§ 3.35 p.m.
THE EARL OF HOME
My Lords, before we go on with these speculations, perhaps I may make my statement in answer to the Question which the noble Viscount, Lord Alexander of Hillsborough, asked earlier. The Foreign Secretary is making the statement in another place and he says:
"From what my right honourable friend the Prime Minister has already said when he spoke on the 14th of July, the House will know that we are giving our full support to the United Nations' action, and tonight the Security Council will meet to hear a progress report from the Secretary-General. I hope there will be general agreement that we have good cause to be grateful for the speedy and efficient manner in which Mr. Hammarskjoeld and his staff have begun discharging the difficult duties laid upon them by the Security Council. United Nations forces and assistance teams have been got out to the Congo very quickly. This has already improved the situation. The United Kingdom played their part in this.
"In response to an appeal from Mr. Hammarskjoeld we are providing food. We have also provided aircraft to help carry the Ghanaian contingent.
"In our view it is very important that all the offers of help and supplies should be channelled through the Secretary-General. I hope that when the Security Council meets this evening they will give unanimous support to Mr. Hammarskjoeld and agree that he must be left a large measure of dis- 534 cretion in discharging his task. I am sure the House will agree that if the operation continues on the lines on which it has begun, the United Nations can be certain of receiving our full support."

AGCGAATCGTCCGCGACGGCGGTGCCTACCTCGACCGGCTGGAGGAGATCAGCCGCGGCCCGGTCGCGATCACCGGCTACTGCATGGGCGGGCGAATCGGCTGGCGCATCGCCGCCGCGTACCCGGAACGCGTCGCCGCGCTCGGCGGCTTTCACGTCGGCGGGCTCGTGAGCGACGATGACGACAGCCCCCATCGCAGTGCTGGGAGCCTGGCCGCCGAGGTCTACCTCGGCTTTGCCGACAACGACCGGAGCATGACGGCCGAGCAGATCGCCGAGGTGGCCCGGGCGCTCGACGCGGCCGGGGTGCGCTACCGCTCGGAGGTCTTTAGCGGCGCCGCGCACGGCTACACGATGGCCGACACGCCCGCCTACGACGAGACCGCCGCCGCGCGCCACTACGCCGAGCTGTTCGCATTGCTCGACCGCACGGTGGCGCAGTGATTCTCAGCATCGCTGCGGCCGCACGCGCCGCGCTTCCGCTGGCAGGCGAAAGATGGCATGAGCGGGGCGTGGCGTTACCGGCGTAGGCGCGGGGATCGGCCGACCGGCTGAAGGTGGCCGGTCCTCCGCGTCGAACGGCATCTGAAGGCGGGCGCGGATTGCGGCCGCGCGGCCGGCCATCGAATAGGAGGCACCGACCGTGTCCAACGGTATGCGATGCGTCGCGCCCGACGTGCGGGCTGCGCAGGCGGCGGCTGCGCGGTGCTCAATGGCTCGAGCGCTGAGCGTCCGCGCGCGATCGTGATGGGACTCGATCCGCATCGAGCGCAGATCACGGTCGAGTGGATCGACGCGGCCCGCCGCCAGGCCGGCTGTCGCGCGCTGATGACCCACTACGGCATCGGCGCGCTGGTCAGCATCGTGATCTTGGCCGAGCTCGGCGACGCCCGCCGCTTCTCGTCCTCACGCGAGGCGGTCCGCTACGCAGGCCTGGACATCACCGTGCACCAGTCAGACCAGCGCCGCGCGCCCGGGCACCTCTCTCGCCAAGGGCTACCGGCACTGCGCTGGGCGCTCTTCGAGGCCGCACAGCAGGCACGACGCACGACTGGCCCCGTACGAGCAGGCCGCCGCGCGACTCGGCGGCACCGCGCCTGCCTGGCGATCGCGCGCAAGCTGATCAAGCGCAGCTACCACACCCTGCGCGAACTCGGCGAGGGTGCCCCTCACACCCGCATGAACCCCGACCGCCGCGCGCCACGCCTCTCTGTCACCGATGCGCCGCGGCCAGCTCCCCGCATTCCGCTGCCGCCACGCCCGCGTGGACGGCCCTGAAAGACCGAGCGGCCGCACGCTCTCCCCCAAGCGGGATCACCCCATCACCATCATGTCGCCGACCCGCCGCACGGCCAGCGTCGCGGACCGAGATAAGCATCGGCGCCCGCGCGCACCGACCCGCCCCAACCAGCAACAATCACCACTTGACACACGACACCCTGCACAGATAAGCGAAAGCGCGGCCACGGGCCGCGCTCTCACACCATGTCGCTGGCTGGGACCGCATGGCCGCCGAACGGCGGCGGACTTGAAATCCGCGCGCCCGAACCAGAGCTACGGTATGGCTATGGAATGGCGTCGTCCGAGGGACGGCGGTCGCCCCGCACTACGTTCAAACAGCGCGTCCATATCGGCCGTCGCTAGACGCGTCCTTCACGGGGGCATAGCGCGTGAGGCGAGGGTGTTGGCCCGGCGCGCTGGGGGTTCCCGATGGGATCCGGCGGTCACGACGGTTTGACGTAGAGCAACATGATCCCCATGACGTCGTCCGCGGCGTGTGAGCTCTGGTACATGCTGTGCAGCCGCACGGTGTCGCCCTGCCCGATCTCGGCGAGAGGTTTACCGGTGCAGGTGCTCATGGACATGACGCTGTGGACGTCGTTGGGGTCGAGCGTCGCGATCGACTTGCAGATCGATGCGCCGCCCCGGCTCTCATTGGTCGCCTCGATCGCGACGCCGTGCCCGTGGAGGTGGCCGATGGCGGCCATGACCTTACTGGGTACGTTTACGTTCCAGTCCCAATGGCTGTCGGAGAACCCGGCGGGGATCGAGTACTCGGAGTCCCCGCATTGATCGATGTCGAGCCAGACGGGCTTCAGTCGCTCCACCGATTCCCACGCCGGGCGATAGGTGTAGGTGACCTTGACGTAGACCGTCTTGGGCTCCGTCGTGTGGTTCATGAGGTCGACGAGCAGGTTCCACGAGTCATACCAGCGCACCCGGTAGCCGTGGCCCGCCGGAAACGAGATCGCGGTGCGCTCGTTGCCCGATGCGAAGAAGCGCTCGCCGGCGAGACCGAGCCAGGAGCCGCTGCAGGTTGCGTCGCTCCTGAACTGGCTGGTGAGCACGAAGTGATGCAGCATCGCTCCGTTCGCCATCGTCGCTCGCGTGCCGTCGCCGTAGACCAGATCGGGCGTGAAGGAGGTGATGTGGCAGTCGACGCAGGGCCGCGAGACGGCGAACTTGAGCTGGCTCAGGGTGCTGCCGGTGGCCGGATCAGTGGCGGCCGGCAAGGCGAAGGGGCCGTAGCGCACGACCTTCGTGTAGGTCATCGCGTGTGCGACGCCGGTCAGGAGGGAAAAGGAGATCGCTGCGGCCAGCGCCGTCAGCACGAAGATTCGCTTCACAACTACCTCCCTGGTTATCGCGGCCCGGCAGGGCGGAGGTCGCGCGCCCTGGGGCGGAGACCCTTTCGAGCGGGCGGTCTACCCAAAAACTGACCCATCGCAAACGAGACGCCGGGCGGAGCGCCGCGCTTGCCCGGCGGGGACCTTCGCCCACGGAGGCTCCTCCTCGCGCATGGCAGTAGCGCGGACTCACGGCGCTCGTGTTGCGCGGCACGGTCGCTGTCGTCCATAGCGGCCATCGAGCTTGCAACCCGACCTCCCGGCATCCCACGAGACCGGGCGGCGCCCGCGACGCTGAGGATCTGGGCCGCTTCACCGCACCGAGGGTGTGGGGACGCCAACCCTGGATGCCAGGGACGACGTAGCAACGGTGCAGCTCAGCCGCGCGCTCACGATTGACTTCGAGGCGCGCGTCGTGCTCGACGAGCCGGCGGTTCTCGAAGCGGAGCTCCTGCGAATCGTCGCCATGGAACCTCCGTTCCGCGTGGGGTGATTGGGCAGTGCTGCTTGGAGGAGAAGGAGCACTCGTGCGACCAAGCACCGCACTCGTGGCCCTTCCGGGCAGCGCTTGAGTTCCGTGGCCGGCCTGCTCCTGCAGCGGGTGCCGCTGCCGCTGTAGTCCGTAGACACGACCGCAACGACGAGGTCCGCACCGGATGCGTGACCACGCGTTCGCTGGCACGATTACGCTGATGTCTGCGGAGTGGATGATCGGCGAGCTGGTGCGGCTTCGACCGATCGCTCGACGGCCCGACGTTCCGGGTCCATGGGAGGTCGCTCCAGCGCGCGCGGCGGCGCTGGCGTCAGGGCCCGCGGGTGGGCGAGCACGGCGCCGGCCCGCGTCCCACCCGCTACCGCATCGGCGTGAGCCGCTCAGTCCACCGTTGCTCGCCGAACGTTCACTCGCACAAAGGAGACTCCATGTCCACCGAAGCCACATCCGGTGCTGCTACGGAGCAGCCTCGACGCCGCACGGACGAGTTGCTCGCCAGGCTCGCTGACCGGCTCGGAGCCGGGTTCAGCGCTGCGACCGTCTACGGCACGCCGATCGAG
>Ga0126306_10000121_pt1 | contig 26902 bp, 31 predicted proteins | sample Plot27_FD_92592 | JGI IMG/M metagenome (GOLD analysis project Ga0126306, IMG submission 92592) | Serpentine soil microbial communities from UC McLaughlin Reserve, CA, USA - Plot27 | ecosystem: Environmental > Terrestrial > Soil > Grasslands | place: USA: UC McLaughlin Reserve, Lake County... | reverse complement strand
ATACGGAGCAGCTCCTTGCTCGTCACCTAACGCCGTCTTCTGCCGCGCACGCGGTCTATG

VISCOUNT ALEXANDER OF HILLS-BOROUGH
My Lords, I sometimes get an opportunity of seeing what is going to be said, but on this occasion I have not had it. I should like to examine the statement in print tomorrow. But it seems that the report made to the other place to-day is a report of progress of the changeover in order to secure conditions of peace in the Congo, and I think it is very much to be welcomed. The statement of the Foreign Secretary seems to be in support of what we were advocating from both sides of the House earlier in this situation: that we should do all we possibly can as a country to help the collective action of the United Nations in this matter.